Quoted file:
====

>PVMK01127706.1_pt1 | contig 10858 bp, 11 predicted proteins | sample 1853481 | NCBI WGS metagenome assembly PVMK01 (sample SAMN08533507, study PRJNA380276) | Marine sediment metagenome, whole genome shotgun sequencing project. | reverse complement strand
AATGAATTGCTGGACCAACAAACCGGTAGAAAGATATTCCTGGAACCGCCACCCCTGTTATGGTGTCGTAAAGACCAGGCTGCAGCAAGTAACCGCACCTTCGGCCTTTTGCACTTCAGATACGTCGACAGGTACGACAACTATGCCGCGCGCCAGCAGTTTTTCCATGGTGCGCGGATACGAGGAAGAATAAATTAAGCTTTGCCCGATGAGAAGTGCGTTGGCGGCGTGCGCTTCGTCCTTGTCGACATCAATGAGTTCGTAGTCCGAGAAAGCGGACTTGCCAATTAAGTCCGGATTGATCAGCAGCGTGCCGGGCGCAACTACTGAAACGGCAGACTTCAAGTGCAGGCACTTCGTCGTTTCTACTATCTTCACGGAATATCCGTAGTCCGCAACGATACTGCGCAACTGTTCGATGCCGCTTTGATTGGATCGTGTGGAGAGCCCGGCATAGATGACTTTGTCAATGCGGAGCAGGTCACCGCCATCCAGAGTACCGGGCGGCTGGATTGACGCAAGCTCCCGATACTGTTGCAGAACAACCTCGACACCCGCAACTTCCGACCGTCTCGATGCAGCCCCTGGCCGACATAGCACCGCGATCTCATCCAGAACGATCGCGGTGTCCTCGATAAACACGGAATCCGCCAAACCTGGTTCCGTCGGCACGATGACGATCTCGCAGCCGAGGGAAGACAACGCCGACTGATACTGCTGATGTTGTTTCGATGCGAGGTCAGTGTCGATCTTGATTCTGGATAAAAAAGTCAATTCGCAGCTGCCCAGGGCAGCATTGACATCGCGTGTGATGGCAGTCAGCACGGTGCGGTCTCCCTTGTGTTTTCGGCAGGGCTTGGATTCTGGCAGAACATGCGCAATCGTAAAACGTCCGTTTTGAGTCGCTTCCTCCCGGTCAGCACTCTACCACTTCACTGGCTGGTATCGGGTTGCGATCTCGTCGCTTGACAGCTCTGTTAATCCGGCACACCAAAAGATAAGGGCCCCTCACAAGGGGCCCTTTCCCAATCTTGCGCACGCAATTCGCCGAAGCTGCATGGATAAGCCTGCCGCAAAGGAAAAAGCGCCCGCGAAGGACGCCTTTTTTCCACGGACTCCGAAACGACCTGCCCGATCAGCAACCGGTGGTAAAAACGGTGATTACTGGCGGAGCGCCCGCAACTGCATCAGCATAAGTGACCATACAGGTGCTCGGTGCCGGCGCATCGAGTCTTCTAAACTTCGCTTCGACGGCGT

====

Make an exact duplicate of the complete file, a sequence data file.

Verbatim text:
>PVMK01127706.1_pt1 | contig 10858 bp, 11 predicted proteins | sample 1853481 | NCBI WGS metagenome assembly PVMK01 (sample SAMN08533507, study PRJNA380276) | Marine sediment metagenome, whole genome shotgun sequencing project. | reverse complement strand
AATGAATTGCTGGACCAACAAACCGGTAGAAAGATATTCCTGGAACCGCCACCCCTGTTATGGTGTCGTAAAGACCAGGCTGCAGCAAGTAACCGCACCTTCGGCCTTTTGCACTTCAGATACGTCGACAGGTACGACAACTATGCCGCGCGCCAGCAGTTTTTCCATGGTGCGCGGATACGAGGAAGAATAAATTAAGCTTTGCCCGATGAGAAGTGCGTTGGCGGCGTGCGCTTCGTCCTTGTCGACATCAATGAGTTCGTAGTCCGAGAAAGCGGACTTGCCAATTAAGTCCGGATTGATCAGCAGCGTGCCGGGCGCAACTACTGAAACGGCAGACTTCAAGTGCAGGCACTTCGTCGTTTCTACTATCTTCACGGAATATCCGTAGTCCGCAACGATACTGCGCAACTGTTCGATGCCGCTTTGATTGGATCGTGTGGAGAGCCCGGCATAGATGACTTTGTCAATGCGGAGCAGGTCACCGCCATCCAGAGTACCGGGCGGCTGGATTGACGCAAGCTCCCGATACTGTTGCAGAACAACCTCGACACCCGCAACTTCCGACCGTCTCGATGCAGCCCCTGGCCGACATAGCACCGCGATCTCATCCAGAACGATCGCGGTGTCCTCGATAAACACGGAATCCGCCAAACCTGGTTCCGTCGGCACGATGACGATCTCGCAGCCGAGGGAAGACAACGCCGACTGATACTGCTGATGTTGTTTCGATGCGAGGTCAGTGTCGATCTTGATTCTGGATAAAAAAGTCAATTCGCAGCTGCCCAGGGCAGCATTGACATCGCGTGTGATGGCAGTCAGCACGGTGCGGTCTCCCTTGTGTTTTCGGCAGGGCTTGGATTCTGGCAGAACATGCGCAATCGTAAAACGTCCGTTTTGAGTCGCTTCCTCCCGGTCAGCACTCTACCACTTCACTGGCTGGTATCGGGTTGCGATCTCGTCGCTTGACAGCTCTGTTAATCCGGCACACCAAAAGATAAGGGCCCCTCACAAGGGGCCCTTTCCCAATCTTGCGCACGCAATTCGCCGAAGCTGCATGGATAAGCCTGCCGCAAAGGAAAAAGCGCCCGCGAAGGACGCCTTTTTTCCACGGACTCCGAAACGACCTGCCCGATCAGCAACCGGTGGTAAAAACGGTGATTACTGGCGGAGCGCCCGCAACTGCATCAGCATAAGTGACCATACAGGTGCTCGGTGCCGGCGCATCGAGTCTTCTAAACTTCGCTTCGACGGCGT